This sunscreen blog will help you stay up to date on news about sunscreen, the dangers and benefits of sunlight and related health matters...
The Skin Cancer Foundation has recently published an article called 5 Tips for Repairing Sun Damage.
I am always very keen to support them and read their publications with interest. However, I really do have to disagree with a couple of their tips here.
Repairing those brown sun spots (solar lentigos) can be done using wonderful natural, non-chemical methods like using Kigelia and Aloe Ferox (found in all of sunumbra's sunscreens as their key foundation botanicals).
Chemical based exfoliation can also be done using natural non-chemical based ingredients like oats or Dead Sea salts.
Cindi Eggemeyer, a teacher from Festus, Missouri, was diagnosed with melanoma at the age of 45. She shares her experience actively with students, trying to persuade them that tanning, especially indoor tanning, is something not to dismiss too lightly as a potential health hazard.
Cindi speaks about her mother lecturing her for years as a youngster, but she ignored her advice and continued to lay out in the sun as well as use tanning beds. She tells us that her mother is" 71 years old and looks 60 because she didn’t get any sun. I have premature aging and wrinkles already and I’m only 45. Please listen to your parents.”
Aiming to reach teenagers with the right message, The Skin Cancer Foundation has a free, interactive Sun Smart U education program, aimed at students in grades 6-12. It includes a lesson plan complete with a true/false activity; a quiz to help students identify their skin type; real-life video segments of a young woman with melanoma; and an animation explaining sun-smart safety tips to kids.
Perhaps what is missing, is a message about how wonderful the sun can be - if managed in a way that you don't get burnt? Although Cindi has a hard message to convey, obtaining enough Vitamin D through clever exposure to the sun's UVB rays, she can help her body to resist the melanoma naturally.
According to The Skin Cancer Foundation, "between 40 and 50 percent of Americans who live to age 65 will be diagnosed with either a BCC or an SCC at least once". Facts about non-melanoma skin cancers are explained for both basel cell carcinomas and squamous cell carcinomas.
The important take home message is that most of these non-melanoma skin cancers are preventable, especially if conscious about protecting areas such as the ears, nose and lips. Plus the warning signs should NOT be ignored, thinking they will go away.
Although melanoma takes centre stage when it come to being deadly or not, the non-melanoma skin cancers can be terribly disfiguring and if neglected completely, even deadly.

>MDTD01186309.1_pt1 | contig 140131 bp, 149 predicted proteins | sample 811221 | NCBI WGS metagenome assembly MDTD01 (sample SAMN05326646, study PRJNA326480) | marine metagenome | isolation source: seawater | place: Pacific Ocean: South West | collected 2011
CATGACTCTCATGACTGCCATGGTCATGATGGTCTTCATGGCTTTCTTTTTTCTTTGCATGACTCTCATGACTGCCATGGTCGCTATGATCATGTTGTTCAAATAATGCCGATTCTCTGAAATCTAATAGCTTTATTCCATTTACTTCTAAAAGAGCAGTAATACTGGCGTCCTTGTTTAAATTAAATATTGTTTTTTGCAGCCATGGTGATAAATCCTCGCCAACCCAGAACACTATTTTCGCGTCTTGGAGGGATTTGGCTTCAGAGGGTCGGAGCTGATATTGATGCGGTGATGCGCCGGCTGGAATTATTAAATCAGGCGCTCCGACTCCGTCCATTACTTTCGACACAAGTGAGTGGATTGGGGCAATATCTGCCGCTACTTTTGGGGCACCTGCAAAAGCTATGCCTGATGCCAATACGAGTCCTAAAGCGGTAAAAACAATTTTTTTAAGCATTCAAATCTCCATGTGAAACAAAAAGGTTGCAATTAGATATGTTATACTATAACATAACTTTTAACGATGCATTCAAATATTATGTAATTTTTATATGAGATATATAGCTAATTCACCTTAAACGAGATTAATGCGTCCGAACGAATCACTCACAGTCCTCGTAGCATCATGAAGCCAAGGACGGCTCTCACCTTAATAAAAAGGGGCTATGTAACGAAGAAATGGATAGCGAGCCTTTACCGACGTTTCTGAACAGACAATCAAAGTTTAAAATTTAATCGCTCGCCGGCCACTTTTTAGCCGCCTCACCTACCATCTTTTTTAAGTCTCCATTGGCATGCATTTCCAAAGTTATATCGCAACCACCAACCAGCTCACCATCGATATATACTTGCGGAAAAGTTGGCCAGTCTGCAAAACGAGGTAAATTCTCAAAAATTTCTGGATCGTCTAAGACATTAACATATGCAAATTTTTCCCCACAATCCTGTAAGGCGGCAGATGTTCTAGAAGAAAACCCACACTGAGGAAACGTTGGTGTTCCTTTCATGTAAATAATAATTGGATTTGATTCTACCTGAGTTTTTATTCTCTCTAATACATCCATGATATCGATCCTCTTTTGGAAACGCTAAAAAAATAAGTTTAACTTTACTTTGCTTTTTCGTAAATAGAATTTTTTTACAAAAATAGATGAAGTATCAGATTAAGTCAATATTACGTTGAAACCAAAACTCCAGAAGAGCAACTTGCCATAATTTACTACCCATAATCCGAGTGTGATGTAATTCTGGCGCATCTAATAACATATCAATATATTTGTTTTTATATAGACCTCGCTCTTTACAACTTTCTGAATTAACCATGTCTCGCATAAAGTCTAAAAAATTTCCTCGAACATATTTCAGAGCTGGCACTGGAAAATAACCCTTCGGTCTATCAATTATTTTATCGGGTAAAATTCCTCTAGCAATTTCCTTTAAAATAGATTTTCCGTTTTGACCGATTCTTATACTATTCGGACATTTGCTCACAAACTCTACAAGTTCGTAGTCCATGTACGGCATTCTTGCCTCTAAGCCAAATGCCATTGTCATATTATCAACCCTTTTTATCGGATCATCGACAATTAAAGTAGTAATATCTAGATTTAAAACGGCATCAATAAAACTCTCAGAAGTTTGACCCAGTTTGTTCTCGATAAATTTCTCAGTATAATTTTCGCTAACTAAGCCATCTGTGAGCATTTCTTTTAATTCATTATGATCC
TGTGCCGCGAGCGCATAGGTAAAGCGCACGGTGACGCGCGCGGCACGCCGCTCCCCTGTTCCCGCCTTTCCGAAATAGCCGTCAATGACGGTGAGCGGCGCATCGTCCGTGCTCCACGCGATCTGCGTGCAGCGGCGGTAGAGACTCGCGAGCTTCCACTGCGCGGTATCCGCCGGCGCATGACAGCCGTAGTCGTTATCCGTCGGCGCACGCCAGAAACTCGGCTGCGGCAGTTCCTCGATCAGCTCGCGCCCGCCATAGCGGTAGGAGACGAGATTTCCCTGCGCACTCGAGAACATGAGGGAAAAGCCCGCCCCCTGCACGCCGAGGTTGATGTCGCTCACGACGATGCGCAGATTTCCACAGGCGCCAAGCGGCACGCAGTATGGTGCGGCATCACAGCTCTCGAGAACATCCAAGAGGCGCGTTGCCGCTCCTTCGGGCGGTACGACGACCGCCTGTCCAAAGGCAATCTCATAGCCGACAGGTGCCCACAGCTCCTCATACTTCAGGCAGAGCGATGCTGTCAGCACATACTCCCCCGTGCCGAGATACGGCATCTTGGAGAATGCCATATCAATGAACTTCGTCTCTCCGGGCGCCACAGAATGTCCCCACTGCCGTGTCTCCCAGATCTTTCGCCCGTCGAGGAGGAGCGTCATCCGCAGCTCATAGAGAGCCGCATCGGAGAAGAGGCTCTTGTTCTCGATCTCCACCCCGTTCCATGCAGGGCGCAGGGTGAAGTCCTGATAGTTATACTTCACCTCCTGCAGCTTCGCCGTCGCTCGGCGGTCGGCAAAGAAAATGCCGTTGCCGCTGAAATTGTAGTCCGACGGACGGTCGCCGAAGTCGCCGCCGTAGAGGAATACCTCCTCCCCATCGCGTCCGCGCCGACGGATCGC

Natural News have a delightful article on how Mother Nature has a cure for everything if you just look for it. It also has the ability to boost our immunity systems and prevent disease.
Acknowledging the capability of the human body to absorb the goodness contained within organic fruits and vegetables is the basis for healing and living a healthy life. Nutritionists and Naturopathic Physicians will tell you this across the globe. Given the correct fuel, the body will fire "on all cylinders", like a well tuned machine.
In the world of sunscreens, if is possible to find some that are not only free of toxic chemicals, but contain only natural and organic ingredients, to the extent that you could even eat it! Looking to nature for solutions - one of my favourites - there are so many wonderful botanical ingredients to be found, that provide sun protective qualities as well as a skin health boost. There's no need for harmful chemicals in your sunscreen.
Besides Natural News's advice in "tracking the truth" and learning to focus on eating and drinking healthily, make sure to apply this knowledge to your choice of sunscreen too.
A study published in the Journal of the American Medical Association revealed the recent surge in the number of mobile apps available today related to dermatology. A senior author of the study and Associate Professor of Dermatology at the University of Colorado School of Medicine - Robert Dellavalle, MD, PhD, MSPH - observed that although the information available has great benefits, people must also be cautioned.
This ability to access information related to dermatology so readily has enabled people to diagnose many different skin diseases affecting themselves or others. Although this is wonderful knowledge to have, the extent of self diagnosis and treatment is probably worth checking out further with a medical expert.
"This availability of information will require some caution by users, but it also opens up new opportunities," DR Dellavalle said. "I think most apps are generally safe right now, but I would not rely solely on them. I would cross-reference them with other apps, other people and with your doctor."
In this information age where we have do's and don'ts fired at us from all directions every day, sometimes contradicting and definitely confusing overall, it is possibly worth noting what the various experts avoid when it comes to food choices. Mirrors the cosmetics industry where so many harmful ingredients are used in products.
A report by Odyssey Magazine lists the following various experts and their examples for avoidance:
1.Endocrinologist: Canned Tomatoes